Technoethics of Vaccines During the Coronavirus Pandemic
This page originally created by Amreen T. (2020-21)
COVID-19 can be characterized as a pandemic. This is due to the rapid increase in the number of cases in the world and the growing rates it is affecting people at. (SARS-CoV-2) is responsible for the outbreak of COVID-19, which began in December of 2019. This advisory is based on currently available scientific evidence as of February 29, 2020 and is subject to review and change as new information becomes available.
Ethics Applied in the Pandemic
Ethics plays a role when making decisions related to moral principles. Wikipedia addresses ethics as something that "involves systematizing, defending, and recommending concepts of right and wrong behaviour" (2020). A recent subject of matter regarding ethics has risen just this year in march, the novel coronavirus. According to UNDP “the coronavirus (COVID-19) pandemic is the defining global health crisis of our time and one of the greatest challenges we have faced”(2020) Doctors have worked in difficult circumstances to create vaccines, and just recently they have accomplished that. The vaccine is available, but now the complication of who will receive it has emerged, which is a decision that will be determined with the help of ethics. After considering contrasting factors (i.e. need, vulnerability, risk, etc.), a conclusion on four phases was showcased to the public.
The Fundaments of the Plan
The first phase of testing would include first responders and front line workers as the ethical concern is how they are constantly exposed to bodily fluids and other infected patients with viruses. This would cover phase one A and five percent of the population, which would allow phase one B to take place. These recipients include another ten percent of the population which would be vulnerable people who have pre-existing lung or heart conditions. Their sickness puts them at a greater risk of getting the virus, as their organs are feeble. Phase two and three would cover workers that are at risk, but not to the acuteness of medical workers (i.e. homeless shelters, nursing homes, long-term care facilities, etc.) The people who work in these places would be of risk as they work with and help multiple people at one time. Phase four would involve everybody else, over sixteen, who was not given the vaccine in the previous phases. The last three phases are simply fundamental propositions for the future as they help lay out a plan.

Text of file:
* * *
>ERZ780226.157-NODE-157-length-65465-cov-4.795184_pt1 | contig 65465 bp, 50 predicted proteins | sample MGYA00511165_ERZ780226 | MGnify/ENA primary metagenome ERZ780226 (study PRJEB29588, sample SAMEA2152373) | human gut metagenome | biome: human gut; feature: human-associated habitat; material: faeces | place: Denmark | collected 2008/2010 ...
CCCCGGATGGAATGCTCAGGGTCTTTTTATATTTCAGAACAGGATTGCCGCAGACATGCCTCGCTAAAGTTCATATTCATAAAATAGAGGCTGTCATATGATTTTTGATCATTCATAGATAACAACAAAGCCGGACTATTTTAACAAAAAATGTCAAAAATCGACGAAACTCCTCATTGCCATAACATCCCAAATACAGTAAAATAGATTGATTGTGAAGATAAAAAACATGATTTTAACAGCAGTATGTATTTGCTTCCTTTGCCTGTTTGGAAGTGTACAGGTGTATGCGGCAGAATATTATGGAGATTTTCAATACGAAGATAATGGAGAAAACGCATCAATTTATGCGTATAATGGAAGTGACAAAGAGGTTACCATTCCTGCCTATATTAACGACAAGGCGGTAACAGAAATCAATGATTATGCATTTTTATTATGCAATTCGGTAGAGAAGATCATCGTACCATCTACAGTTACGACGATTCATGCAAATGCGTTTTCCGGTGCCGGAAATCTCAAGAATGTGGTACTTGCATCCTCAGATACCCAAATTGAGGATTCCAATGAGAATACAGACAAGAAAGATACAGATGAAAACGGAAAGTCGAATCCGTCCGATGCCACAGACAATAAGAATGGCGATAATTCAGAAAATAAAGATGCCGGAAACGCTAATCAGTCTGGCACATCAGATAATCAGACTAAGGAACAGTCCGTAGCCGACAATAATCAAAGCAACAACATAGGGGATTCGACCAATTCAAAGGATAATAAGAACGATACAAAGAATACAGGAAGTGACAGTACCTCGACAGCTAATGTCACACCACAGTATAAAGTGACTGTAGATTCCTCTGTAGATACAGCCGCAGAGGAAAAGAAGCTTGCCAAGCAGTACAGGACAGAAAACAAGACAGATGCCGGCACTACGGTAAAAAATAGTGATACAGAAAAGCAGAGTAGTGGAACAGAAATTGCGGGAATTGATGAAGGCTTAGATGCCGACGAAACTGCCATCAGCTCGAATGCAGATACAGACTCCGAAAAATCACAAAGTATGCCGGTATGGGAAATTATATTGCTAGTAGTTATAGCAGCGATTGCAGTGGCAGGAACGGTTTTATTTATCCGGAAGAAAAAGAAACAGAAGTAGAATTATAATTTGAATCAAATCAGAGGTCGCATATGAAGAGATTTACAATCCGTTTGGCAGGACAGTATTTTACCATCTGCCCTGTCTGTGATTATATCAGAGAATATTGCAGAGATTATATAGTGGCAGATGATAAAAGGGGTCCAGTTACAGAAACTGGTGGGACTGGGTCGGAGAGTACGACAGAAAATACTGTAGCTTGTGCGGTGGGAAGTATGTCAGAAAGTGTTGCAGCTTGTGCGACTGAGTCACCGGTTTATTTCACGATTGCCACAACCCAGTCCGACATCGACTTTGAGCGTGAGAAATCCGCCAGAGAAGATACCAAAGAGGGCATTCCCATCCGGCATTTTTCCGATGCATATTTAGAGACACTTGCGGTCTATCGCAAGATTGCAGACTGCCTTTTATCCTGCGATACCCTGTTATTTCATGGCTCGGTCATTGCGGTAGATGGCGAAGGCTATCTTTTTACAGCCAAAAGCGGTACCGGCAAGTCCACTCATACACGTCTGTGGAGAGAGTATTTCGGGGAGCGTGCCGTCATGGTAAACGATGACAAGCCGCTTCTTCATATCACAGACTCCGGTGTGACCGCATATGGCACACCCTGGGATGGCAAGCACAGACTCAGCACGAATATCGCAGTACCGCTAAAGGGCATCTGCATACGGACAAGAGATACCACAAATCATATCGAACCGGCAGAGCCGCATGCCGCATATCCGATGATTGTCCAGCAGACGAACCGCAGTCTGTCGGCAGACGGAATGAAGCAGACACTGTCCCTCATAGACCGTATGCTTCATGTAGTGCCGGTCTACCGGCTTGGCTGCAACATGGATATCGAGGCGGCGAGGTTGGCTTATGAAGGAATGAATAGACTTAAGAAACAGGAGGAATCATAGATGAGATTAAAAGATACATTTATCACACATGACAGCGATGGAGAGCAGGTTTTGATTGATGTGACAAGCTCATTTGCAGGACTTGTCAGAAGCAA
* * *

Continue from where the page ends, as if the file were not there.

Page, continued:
Society vs. Vaccines
Due to the limited supply of the vaccine, only healthcare and hospital workers will get it, as they are the most exposed to patients with the virus. Professionals have addressed that after the first phase has been completed, much more of the vaccine should be readily available which will make progress in phase two and three relatively quick. The vaccine will be available to everyone at this point, but it is not certain that everyone will want to receive it. It will be recommended that people get it, but no doctor or person can force the shot onto anyone. AMA Public Health states that a poll conducted indicated that multiple people were hesitant about the novel coronavirus (SARS-CoV-2) vaccination , but they believe people will change their minds after seeing positive results in phase one and two. Who and when people get the vaccine was determined by facts, but also ethics because in this case virtue needed to be looked at alongside other considering factors. What I concluded from my research is these ethics are rightfully used to make decisions, for everyone's best interests.
Wikipedia (2020). Who gets coronavirus vaccine first? Ethics, equity drive plan.
Strazewski, L. (2020). Ethics.